Verstappen wins in Australia amid manic restart confusion

Jake Grant/Motorsport Images

Verstappen wins in Australia amid manic restart confusion

Formula 1

Verstappen wins in Australia amid manic restart confusion


Max Verstappen claimed victory in the Australian Grand Prix after a farcical late-race red-flag restart generated mass carnage through the field.

Verstappen had been cruising to a dominant second win of the season when Kevin Magnussen lost his rear-right tire after tapping the outside barrier at Turn 2 on lap 53, triggering a brief safety car and then the second red flag of the afternoon.

After a 15-minute delay the cars lined up on the grid for a restart, with Verstappen on pole alongside Lewis Hamilton, for a two-lap dash to the finish.

But the restart went wrong almost immediately.

The cars concertinaed in the first turn and Fernando Alonso was tipped into a spin by Carlos Sainz. Just behind that, Sergio Perez ran well off track and through the gravel, just about rejoining safely at the exit of Turn 2.

Pierre Gasly followed him across, but his re-entry was disastrous, crunching teammate Esteban Ocon against the outside wall and putting both out of the race. Logan Sargeant then rear-ended Nyck de Vries, putting them both out of the race in the Turn 1 gravel. Further back, while at Turn 3, Lance Stroll also dived into the gravel.

The race was red flagged again with one lap left on the counter – but with one lap required just to start there start procedure, there would be no racing.

After some deliberation, the drivers were sent out in the order they were in before the previous ill-fated restart to take the checkered flag in formation finish – less the crashed-out Alpine

The order was based on countback to the previous completed lap, which came behind the safety car following Magnussen’s crash. Verstappen therefore took the flag ahead of Hamilton, with Fernando Alonso completing the podium for his third successive third-place finish.

Carlos Sainz finished fourth for Ferrari but was handed a five-second penalty for hitting Alonso at the restart, dropping him to 12th – the penalty was particularly costly given the formation finish. Lance Stroll was therefore classified fourth in the second Aston Martin car.

Perez completed a mighty comeback from a pit-lane start to take the flag fifth, representing strong damage limitation after a car problem put him out of qualifying in Q1. The Mexican rose to 14th by the time the red flag was thrown, and used his RB19’s inherent car pace to devastating effect to scythe through the midfield.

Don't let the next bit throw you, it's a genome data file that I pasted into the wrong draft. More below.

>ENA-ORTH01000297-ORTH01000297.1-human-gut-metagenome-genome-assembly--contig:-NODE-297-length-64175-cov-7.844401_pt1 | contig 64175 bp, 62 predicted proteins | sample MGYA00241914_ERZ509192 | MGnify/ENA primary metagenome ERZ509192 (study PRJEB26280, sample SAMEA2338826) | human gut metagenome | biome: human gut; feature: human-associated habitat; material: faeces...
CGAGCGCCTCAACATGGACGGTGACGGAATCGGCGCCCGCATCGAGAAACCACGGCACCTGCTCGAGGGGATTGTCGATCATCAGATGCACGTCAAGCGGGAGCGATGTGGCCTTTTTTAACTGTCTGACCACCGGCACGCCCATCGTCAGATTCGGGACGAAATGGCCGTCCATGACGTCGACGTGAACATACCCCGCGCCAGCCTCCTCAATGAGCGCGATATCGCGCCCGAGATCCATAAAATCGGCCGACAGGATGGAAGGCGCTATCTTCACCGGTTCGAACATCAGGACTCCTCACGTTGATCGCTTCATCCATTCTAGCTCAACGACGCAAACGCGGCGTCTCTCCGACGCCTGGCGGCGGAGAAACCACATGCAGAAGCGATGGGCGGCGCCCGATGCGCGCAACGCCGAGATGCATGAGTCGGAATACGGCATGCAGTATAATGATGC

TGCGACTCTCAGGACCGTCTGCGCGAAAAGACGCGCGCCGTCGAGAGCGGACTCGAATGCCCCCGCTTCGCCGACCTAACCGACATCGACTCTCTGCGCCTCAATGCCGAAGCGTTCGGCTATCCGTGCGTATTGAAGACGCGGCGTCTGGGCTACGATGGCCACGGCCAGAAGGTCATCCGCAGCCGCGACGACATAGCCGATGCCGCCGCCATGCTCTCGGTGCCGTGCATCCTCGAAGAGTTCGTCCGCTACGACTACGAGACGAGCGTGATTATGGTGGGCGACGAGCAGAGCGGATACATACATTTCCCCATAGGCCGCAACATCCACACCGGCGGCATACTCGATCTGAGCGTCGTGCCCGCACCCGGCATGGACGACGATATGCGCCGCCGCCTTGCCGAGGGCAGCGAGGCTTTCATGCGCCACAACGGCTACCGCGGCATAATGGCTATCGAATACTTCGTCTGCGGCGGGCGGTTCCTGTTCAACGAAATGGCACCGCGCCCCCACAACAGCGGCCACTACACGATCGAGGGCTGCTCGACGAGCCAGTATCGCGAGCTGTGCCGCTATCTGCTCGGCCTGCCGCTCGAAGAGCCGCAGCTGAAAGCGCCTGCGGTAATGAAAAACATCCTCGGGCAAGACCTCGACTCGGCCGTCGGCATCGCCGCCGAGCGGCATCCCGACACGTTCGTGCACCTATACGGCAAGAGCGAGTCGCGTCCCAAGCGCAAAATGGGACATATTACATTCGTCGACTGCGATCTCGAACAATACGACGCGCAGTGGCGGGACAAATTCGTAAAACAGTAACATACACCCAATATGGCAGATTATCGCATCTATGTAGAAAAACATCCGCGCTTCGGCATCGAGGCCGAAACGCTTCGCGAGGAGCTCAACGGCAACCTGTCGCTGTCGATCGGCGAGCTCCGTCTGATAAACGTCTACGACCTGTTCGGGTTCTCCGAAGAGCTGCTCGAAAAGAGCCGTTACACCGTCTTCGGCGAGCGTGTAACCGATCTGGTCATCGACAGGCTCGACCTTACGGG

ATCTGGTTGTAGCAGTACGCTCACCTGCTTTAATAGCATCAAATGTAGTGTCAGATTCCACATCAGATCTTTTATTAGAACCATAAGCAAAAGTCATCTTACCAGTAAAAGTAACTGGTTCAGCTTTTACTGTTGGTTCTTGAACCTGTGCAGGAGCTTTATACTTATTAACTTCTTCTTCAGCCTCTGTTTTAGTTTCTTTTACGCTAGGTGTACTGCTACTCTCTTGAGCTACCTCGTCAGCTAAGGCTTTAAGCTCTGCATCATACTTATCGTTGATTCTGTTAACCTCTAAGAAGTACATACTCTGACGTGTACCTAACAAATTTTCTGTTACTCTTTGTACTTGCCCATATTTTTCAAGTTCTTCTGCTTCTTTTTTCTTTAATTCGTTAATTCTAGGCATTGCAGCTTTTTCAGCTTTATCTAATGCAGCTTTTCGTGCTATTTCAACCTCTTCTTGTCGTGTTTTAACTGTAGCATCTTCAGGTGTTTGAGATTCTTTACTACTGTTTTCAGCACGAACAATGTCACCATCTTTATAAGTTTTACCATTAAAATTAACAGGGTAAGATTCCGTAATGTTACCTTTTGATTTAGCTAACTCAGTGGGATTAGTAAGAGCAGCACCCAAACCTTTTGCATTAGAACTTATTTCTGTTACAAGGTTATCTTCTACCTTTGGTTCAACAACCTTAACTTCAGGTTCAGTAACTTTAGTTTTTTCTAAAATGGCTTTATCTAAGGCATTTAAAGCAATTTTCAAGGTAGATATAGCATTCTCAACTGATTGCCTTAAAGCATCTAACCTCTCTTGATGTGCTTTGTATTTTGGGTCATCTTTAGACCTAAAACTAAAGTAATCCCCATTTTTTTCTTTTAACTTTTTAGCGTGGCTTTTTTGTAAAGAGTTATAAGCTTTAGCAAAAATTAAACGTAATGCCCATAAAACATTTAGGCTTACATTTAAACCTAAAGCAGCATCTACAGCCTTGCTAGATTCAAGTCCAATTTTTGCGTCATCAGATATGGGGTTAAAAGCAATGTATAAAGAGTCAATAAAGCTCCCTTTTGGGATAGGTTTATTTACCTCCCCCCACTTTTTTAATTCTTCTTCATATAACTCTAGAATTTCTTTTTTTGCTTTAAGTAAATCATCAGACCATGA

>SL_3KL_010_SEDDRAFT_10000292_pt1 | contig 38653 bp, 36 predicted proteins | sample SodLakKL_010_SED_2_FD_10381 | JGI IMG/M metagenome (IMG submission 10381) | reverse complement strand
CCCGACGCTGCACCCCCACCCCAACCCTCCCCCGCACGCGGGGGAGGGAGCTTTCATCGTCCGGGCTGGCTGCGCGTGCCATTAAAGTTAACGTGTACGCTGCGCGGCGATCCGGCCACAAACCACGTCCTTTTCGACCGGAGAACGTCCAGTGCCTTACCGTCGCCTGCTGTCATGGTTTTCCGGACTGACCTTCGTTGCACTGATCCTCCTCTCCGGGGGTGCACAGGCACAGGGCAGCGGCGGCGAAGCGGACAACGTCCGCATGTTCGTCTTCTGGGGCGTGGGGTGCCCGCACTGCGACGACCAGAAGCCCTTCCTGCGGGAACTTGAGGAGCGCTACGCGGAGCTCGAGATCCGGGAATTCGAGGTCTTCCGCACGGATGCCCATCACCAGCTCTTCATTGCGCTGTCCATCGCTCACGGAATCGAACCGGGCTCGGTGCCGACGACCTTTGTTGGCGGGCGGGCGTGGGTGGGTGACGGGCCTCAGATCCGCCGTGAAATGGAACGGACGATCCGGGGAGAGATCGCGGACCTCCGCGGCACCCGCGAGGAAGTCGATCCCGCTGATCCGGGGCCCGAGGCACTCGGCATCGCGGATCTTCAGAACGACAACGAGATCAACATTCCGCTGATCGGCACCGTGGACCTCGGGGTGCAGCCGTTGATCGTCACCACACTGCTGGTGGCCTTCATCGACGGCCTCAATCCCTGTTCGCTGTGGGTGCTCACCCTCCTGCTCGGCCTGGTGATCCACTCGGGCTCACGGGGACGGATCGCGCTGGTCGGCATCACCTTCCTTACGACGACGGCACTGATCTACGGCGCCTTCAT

The DRS down the back straight was arguably too powerful to allow drivers to defend, but Perez was also bold on the brakes into the super-fast Turn 9-10 chicane, making several gutsy moves in his haste to recover places — though what looked sure to be a move on Stroll for fourth never eventuated owing to the chaos of the end of the race.

Lando Norris finished sixth after a robust late move on Nico Hulkenberg, with the Haas driver finishing seventh.

Oscar Piastri was promoted to eighth by the two crashed-out Alpine drivers and Sainz’s penalty, picking up the first points of his Formula 1 career at his home race after looking set to finish 11th prior to the chaos.

Zhou Guanyu was classified ninth ahead of Yuki Tsunoda for AlphaTauri’s first points of the season.

Valtteri Bottas was the last car to take the flag, finishing 11th, but Gasly, Ocon, De Vries, Sargeant and Magnussen were classified in places 13th to 17th given they completed 90 per cent of the race distance.

George Russell, Alex Albon and Charles Leclerc were the only drivers to retire from the race.

Russell, who had snatched the lead from Verstappen at the start, suffered a fiery power unit failure that put him out of the race.

His podium prospects had already been dented, however, by a tire change made during a safety car that subsequently turned into a red flag, which gifted the rest of the field a free pit stop.

The red flag was triggered by a high-speed Alex Albon crash at Turn 6, with race control deciding too much gravel and debris was on the track to be cleaned with cars circulating behind the safety car.

Leclerc was an early retirement after hitting Stroll at Turn 3 on the first lap, sending him into the gravel and beaching his car, earning him his second retirement in three grands prix.